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The Lord our Shepherd

David Campbell
24 May 2023 01:00

The Lord our Shepherd - Douglas MacMillan

The name of Douglas MacMillan will not be familiar to most of you. He died in 1991 at the relatively young age of 58. In the mid-80s, when I was a student at the Free Church of Scotland College in Edinburgh, he was Professor of Church History. I owe him a great deal. I’m not sure how much history I learned from him. His great strength was preaching not lecturing. To this day, however, the memory of what he was as a Christian and a Gospel minister remains fresh and seldom fails to move me. He doubtless had his faults as all good men do. But whenever I try to picture Christ amongst his disciples in all his warmth, and strength, and sheer loveableness, I think of Douglas MacMillan.

Of the three books that he authored, The Lord our Shepherd is the best known. It began life as a series of addresses on Psalm 23 given at the Aber Conference in Wales in 1979. Those who attended had the special privilege of listening to a man who was not only a very able preacher but one who in earlier life had been a shepherd. Throughout the addresses he was able to illustrate his theme with reminiscences from his own experiences looking after his sheep.

The book is short (just over 80 pages) and is divided into four chapters. The first, The Shepherd Theme, identifies the Shepherd of the psalm as our Lord Jesus, the Good Shepherd (John 10), the Great Shepherd (Heb.13), and the Chief Shepherd (1 Peter 5).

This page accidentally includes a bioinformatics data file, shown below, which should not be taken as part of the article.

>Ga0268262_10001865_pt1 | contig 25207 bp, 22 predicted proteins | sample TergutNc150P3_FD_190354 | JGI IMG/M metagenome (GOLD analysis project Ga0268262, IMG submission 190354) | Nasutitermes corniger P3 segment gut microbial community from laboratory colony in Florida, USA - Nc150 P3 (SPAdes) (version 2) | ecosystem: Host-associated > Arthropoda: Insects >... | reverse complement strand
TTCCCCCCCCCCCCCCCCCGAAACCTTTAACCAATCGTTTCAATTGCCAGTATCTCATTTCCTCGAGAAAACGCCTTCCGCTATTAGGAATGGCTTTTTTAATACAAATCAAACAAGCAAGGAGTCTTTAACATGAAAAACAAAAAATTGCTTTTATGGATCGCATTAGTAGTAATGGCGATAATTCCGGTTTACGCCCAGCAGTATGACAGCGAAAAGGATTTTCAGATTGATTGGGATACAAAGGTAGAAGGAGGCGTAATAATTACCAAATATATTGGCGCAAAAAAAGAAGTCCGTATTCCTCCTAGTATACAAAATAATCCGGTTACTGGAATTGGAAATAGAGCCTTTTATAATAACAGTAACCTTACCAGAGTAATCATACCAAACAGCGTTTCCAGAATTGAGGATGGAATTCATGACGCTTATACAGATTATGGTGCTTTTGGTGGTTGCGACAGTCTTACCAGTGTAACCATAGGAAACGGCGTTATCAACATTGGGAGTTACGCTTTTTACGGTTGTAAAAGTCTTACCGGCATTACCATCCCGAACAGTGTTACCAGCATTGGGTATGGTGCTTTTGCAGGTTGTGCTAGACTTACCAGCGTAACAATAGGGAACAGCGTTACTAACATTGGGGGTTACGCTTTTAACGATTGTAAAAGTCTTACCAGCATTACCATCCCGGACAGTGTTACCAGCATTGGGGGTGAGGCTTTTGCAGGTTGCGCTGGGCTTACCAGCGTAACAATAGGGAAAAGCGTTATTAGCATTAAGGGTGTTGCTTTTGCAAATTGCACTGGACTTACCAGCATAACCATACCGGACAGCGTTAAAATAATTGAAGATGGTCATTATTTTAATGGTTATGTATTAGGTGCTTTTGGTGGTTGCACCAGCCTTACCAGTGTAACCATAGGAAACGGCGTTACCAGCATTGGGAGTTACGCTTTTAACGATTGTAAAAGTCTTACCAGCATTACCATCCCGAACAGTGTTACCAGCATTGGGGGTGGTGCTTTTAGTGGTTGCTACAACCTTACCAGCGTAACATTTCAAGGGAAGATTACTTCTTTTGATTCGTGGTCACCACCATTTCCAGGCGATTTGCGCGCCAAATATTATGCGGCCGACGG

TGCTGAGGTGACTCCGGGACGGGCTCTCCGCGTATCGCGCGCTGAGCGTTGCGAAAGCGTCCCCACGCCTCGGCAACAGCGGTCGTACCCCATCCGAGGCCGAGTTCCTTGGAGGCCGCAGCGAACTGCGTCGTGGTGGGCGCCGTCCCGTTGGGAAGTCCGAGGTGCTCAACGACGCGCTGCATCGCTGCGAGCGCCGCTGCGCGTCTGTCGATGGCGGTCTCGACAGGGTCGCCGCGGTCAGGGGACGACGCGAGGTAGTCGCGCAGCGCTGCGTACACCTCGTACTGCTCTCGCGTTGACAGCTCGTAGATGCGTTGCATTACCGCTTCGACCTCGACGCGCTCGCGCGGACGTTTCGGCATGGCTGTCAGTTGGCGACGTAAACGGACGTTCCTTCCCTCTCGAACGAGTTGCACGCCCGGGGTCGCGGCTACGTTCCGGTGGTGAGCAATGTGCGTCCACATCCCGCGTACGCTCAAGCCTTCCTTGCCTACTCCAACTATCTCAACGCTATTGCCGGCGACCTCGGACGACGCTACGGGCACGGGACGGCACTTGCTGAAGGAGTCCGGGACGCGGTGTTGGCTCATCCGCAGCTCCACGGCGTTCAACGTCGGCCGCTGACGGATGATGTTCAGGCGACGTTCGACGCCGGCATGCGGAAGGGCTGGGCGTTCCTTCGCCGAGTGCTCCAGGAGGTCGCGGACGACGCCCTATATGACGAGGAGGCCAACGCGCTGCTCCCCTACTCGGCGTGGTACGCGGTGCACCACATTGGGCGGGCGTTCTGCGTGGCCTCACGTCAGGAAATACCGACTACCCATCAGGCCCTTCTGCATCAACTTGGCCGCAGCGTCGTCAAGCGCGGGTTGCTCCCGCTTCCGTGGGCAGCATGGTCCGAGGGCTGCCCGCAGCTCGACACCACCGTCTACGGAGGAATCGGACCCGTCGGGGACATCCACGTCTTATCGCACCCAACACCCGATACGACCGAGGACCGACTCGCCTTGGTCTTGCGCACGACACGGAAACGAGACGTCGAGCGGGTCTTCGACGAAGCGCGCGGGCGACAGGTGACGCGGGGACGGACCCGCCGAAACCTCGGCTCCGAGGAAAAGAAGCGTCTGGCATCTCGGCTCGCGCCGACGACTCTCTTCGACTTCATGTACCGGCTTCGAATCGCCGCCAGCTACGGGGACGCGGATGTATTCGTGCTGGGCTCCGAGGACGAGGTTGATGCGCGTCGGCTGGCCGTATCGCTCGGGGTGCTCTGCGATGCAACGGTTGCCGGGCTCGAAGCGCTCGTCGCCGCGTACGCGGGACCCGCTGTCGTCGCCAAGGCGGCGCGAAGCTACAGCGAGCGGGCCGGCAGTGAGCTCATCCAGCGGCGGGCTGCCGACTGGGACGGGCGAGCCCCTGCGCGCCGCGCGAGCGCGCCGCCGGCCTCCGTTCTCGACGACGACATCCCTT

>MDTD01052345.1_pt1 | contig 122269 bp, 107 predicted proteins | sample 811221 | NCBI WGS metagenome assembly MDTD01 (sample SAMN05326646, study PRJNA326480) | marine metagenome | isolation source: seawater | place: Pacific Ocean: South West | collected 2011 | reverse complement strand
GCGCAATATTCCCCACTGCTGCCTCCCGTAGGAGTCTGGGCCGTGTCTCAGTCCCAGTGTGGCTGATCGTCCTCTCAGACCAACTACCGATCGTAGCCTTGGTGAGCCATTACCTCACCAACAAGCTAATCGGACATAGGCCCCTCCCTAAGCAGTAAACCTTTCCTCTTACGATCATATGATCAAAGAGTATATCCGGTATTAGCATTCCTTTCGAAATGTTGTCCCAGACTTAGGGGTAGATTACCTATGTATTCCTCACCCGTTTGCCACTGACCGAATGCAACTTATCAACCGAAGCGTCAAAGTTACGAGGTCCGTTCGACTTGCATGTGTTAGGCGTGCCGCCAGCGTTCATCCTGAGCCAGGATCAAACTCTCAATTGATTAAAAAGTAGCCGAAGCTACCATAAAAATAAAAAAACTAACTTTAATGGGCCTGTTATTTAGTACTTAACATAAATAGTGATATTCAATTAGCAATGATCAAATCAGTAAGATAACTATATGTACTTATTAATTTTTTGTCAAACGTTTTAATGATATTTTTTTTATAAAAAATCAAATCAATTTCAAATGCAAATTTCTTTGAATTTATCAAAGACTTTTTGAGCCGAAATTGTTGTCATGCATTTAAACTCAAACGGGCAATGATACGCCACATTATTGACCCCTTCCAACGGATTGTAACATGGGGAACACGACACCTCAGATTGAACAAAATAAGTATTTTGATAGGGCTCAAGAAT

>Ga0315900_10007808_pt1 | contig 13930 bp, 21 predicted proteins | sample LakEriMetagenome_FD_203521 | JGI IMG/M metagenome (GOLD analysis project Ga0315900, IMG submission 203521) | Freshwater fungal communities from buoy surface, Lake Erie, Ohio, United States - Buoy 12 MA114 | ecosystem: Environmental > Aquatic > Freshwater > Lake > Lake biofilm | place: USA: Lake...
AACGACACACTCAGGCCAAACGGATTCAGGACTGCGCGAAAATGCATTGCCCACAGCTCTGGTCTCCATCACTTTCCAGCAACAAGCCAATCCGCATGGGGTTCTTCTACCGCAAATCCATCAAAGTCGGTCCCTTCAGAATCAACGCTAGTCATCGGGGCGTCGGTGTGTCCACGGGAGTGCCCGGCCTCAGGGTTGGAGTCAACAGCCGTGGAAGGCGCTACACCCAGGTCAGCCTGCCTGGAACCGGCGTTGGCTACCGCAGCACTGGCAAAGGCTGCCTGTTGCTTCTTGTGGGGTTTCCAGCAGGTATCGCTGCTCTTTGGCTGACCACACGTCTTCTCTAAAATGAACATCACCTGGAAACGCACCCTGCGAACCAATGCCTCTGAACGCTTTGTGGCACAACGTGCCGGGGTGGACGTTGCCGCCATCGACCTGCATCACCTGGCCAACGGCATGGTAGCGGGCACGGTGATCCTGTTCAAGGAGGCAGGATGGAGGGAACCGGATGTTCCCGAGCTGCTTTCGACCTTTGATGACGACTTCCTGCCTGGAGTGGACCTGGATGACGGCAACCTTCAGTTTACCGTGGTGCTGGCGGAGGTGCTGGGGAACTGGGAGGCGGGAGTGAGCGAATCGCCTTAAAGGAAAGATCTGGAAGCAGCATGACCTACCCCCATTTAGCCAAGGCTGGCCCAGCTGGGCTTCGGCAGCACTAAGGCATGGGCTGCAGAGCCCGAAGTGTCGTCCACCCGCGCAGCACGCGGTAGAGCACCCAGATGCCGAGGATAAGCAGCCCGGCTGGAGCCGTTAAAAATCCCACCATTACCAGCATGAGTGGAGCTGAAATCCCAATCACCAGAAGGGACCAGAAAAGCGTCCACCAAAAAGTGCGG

The second chapter, A Living Relationship, is largely an exposition of Christ’s words in John 10.27: “My sheep hear my voice, and I know them, and they follow me”. If the first chapter answers the question, Who is the Shepherd? the second one answers the no less important question, Who are the sheep?

In the third and fourth chapters, Feeding the Flock and Protecting the Flock, the author turns his readers’ attention more fully to the Psalm itself, dealing first of all with vs.1-3 and then afterwards with vs.4-6. One (abbreviated) story must suffice for a flavour of the book.

“On our land there was one particular mountain of about 1,500 feet, and from the top I could see every area where sheep were kept. I remember being up there once on an early summer morning, when the lambs were getting big. I saw something then that I had never seen before and have never forgotten since. I could see a fox, way down below me in a flat valley, working the sheep just the way a dog works. All the mothers were in a great state of trial trying to protect their lambs. I waited a long time, and the sheep were all distressed and troubled. For them the world was turned upside down, and they had eyes only for the fox. Then, when the time came and I could see the fox going in for the kill, I did something very, very simple. I put two fingers in my mouth and whistled. The fox was off like a shot.

Now, you see, the shepherd’s eye was on the sheep all the time. He knew precisely what was happening and he had the ability in a moment to shield them from all danger and harm. How much more our Shepherd! He never slumbers; He never sleeps. His eye is on you. He watches you for your good” (p.34-35).